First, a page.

Today, I am married, have been employed at the Federation for Children for Special Needs in a variety of roles for over a decade, and own a home. I also have written a book , Distracted Girl, about my experiences growing up with ADHD, and have started writing a fictional novel. In addition, I sing in my church’s choir every Sunday, have taught myself to play guitar, and have written some original songs. I am also very passionate about politics and this past fall I volunteered on a campaign to get a candidate elected.
 I didn’t get this far by playing it safe. Had I not taken the risks; I never would have been able to achieve all that I have. It certainly hasn’t been easy for me, but the results were well worth it. I hope that you can be inspired by my story and learn that you, too, are more than just a disability or a diagnosis. Don’t be discouraged just because you have a specific condition that presents challenges. Just like the song says, some things you cannot change, but until you try you’ll never know!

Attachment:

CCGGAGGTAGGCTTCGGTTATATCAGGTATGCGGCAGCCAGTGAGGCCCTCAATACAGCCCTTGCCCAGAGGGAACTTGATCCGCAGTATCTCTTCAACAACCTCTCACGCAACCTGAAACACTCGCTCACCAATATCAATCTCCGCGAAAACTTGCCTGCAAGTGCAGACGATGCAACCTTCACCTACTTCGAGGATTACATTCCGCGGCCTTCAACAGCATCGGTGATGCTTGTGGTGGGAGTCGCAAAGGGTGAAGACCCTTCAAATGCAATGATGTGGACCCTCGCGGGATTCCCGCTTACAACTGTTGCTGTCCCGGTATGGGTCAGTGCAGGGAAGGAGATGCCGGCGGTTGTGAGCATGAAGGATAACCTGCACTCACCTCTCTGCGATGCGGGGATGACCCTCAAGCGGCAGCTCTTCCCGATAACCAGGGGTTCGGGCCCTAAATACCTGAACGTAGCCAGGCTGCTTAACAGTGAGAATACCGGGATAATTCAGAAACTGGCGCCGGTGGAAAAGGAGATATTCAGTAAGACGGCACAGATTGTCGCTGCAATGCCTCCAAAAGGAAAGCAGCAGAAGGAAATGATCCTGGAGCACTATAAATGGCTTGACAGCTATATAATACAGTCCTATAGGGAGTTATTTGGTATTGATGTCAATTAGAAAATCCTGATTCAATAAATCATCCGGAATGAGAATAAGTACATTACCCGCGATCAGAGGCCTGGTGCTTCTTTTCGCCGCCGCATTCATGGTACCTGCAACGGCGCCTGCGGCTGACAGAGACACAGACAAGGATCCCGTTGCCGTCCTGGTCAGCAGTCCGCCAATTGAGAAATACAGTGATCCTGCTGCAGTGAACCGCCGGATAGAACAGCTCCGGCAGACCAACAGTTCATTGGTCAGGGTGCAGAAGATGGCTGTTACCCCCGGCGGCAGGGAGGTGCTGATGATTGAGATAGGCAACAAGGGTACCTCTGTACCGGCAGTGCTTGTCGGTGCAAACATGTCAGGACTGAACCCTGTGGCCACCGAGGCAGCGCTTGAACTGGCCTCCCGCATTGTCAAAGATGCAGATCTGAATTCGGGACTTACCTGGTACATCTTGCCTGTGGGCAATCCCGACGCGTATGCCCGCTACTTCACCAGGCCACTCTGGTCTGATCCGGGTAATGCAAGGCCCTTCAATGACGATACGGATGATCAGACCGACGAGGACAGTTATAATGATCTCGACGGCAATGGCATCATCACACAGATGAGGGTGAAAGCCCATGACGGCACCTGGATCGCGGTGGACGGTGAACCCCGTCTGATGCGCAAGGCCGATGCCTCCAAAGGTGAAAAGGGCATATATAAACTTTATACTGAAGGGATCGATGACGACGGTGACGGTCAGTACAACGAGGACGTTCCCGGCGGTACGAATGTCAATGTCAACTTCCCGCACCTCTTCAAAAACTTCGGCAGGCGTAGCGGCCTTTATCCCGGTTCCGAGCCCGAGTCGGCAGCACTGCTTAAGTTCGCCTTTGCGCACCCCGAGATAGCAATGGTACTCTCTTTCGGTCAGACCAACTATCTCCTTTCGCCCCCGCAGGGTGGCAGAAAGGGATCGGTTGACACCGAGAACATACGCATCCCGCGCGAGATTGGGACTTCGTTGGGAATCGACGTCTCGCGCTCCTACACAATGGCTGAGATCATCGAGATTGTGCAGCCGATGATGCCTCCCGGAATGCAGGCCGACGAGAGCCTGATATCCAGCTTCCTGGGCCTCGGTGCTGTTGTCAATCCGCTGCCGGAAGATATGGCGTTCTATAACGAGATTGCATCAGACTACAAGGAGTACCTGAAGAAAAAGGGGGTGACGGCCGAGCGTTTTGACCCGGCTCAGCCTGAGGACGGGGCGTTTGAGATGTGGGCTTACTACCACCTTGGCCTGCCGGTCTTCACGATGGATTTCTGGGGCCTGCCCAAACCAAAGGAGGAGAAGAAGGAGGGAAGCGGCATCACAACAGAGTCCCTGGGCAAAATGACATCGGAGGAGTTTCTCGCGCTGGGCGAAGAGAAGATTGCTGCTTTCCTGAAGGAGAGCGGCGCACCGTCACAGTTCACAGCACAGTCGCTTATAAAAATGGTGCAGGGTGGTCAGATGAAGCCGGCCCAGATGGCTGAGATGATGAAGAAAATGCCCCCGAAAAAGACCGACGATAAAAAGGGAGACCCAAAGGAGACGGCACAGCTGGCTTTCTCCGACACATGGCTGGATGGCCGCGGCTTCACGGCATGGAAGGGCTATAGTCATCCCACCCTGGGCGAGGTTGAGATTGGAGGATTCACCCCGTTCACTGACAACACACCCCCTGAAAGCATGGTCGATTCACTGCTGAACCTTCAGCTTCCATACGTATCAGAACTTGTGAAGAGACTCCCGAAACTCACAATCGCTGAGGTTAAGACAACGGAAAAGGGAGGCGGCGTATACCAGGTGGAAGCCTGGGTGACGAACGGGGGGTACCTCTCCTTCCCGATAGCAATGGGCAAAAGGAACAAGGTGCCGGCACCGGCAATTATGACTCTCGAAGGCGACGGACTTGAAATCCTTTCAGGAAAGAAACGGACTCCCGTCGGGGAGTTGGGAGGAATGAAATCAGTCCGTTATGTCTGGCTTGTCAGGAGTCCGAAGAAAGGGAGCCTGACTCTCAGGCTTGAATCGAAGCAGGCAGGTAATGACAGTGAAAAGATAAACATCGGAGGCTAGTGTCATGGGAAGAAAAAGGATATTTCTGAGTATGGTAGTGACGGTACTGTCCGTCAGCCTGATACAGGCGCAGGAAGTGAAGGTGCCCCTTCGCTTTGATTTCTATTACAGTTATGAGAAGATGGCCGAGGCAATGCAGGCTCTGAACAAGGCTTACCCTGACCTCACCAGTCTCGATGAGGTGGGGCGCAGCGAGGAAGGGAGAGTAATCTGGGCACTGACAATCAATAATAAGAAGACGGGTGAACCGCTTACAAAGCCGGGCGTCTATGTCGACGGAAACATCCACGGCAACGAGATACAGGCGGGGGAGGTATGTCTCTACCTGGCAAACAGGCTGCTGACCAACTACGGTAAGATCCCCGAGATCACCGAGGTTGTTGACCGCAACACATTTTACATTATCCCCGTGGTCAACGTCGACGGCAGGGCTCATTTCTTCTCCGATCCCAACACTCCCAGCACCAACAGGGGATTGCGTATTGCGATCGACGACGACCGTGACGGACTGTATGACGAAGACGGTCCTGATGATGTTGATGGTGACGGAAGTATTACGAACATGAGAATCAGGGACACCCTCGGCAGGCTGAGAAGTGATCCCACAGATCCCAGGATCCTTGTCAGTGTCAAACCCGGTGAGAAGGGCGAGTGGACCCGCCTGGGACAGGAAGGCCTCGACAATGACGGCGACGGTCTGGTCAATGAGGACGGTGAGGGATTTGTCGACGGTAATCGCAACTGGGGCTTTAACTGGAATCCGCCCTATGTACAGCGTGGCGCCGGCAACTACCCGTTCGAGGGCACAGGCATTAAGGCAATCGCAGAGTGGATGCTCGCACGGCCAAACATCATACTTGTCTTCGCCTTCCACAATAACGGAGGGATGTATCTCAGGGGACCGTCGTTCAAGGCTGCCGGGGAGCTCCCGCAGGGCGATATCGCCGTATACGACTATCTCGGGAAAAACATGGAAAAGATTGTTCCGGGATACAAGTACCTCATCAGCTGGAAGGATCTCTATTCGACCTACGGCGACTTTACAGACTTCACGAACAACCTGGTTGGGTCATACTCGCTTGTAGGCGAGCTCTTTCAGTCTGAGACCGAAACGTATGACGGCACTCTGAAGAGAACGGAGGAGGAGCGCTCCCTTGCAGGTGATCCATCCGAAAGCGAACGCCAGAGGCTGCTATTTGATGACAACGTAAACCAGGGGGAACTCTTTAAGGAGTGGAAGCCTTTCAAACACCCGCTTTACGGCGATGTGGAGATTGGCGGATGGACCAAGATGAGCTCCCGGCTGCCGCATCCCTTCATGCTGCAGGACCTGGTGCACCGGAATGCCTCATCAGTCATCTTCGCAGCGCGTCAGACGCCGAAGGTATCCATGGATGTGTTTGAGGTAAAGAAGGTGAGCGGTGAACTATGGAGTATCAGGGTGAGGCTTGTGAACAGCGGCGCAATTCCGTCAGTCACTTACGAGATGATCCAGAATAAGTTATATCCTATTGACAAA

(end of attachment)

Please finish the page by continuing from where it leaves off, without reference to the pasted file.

This is not to say that I have succeeded at everything I tried, or that I have completely surpassed all the limitations that my specific condition presents. In fact, you may be wondering, what happens when you try your best at something and discover that you aren’t able to overcome obstacles or master the skill? And are there times or situations when it’s best not to try something new or to give up at attempting? I will address these questions in the second part of this series. Stay tuned!

Hello friends and followers!

I haven’t written anything on my blog in a very long time, because, well, I’ve been writing something else…..

distracted girl

That’s right! My book, DISTRACTED GIRL, is now complete and available for purchase! Order your copy today at Amazon!